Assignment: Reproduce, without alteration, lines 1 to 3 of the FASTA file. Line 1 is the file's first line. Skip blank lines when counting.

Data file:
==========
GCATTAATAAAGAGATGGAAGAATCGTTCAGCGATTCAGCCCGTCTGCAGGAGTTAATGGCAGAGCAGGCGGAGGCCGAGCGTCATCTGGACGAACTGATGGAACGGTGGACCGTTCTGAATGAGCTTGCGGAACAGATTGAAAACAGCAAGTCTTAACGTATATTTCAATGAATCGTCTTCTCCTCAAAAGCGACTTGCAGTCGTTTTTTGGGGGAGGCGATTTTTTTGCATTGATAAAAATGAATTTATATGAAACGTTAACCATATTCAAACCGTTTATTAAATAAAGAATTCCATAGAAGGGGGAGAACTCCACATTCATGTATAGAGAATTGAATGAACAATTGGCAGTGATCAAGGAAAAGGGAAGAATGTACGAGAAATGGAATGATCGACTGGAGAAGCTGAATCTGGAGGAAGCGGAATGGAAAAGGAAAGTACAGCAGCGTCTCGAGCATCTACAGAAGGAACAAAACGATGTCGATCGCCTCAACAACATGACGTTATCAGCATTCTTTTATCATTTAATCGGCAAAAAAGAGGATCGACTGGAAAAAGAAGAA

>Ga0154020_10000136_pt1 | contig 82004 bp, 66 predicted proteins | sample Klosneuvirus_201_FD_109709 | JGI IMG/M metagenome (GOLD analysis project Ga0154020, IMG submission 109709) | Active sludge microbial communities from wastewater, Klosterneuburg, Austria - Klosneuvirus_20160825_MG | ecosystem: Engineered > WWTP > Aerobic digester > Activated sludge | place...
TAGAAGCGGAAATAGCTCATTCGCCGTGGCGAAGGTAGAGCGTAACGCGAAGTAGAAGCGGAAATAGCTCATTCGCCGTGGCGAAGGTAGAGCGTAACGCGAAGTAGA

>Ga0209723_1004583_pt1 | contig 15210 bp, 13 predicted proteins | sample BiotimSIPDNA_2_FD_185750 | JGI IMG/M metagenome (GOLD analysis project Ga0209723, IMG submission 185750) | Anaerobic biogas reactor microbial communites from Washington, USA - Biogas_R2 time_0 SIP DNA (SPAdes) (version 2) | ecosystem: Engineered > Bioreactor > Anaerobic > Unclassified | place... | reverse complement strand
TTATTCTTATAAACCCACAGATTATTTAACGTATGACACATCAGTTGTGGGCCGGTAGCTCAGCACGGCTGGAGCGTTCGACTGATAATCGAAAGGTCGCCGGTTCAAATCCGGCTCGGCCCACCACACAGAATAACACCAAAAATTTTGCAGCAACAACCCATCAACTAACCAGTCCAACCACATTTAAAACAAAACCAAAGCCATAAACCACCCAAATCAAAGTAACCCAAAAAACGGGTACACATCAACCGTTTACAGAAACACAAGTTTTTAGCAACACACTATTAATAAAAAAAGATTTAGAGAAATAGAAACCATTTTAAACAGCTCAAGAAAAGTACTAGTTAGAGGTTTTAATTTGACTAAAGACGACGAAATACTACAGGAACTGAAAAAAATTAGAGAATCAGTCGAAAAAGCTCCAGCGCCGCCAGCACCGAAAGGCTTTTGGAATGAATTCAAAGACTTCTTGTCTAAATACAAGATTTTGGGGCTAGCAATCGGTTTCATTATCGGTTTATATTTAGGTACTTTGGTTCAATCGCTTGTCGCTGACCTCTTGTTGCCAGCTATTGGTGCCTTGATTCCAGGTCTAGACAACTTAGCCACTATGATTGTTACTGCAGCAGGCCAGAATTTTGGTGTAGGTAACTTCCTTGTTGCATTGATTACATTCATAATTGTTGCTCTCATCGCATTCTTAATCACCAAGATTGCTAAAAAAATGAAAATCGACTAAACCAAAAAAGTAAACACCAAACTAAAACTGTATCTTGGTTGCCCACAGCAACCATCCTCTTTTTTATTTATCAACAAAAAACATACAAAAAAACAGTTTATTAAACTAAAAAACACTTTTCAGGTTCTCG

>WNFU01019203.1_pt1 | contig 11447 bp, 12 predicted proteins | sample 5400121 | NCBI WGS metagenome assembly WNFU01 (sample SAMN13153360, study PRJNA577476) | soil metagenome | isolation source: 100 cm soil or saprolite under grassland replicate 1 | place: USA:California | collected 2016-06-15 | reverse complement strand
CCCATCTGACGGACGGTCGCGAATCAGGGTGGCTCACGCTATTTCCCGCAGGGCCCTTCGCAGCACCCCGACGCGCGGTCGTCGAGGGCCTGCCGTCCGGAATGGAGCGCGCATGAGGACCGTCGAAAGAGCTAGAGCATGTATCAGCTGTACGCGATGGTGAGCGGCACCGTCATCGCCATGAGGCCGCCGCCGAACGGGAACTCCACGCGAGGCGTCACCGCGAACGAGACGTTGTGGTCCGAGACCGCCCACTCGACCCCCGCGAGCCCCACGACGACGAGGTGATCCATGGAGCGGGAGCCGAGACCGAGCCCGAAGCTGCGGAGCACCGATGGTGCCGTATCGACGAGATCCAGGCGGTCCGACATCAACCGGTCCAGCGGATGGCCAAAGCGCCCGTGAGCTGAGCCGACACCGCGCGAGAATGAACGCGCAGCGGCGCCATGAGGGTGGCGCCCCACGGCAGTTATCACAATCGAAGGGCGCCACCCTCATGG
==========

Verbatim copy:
GCATTAATAAAGAGATGGAAGAATCGTTCAGCGATTCAGCCCGTCTGCAGGAGTTAATGGCAGAGCAGGCGGAGGCCGAGCGTCATCTGGACGAACTGATGGAACGGTGGACCGTTCTGAATGAGCTTGCGGAACAGATTGAAAACAGCAAGTCTTAACGTATATTTCAATGAATCGTCTTCTCCTCAAAAGCGACTTGCAGTCGTTTTTTGGGGGAGGCGATTTTTTTGCATTGATAAAAATGAATTTATATGAAACGTTAACCATATTCAAACCGTTTATTAAATAAAGAATTCCATAGAAGGGGGAGAACTCCACATTCATGTATAGAGAATTGAATGAACAATTGGCAGTGATCAAGGAAAAGGGAAGAATGTACGAGAAATGGAATGATCGACTGGAGAAGCTGAATCTGGAGGAAGCGGAATGGAAAAGGAAAGTACAGCAGCGTCTCGAGCATCTACAGAAGGAACAAAACGATGTCGATCGCCTCAACAACATGACGTTATCAGCATTCTTTTATCATTTAATCGGCAAAAAAGAGGATCGACTGGAAAAAGAAGAA

>Ga0154020_10000136_pt1 | contig 82004 bp, 66 predicted proteins | sample Klosneuvirus_201_FD_109709 | JGI IMG/M metagenome (GOLD analysis project Ga0154020, IMG submission 109709) | Active sludge microbial communities from wastewater, Klosterneuburg, Austria - Klosneuvirus_20160825_MG | ecosystem: Engineered > WWTP > Aerobic digester > Activated sludge | place...
TAGAAGCGGAAATAGCTCATTCGCCGTGGCGAAGGTAGAGCGTAACGCGAAGTAGAAGCGGAAATAGCTCATTCGCCGTGGCGAAGGTAGAGCGTAACGCGAAGTAGA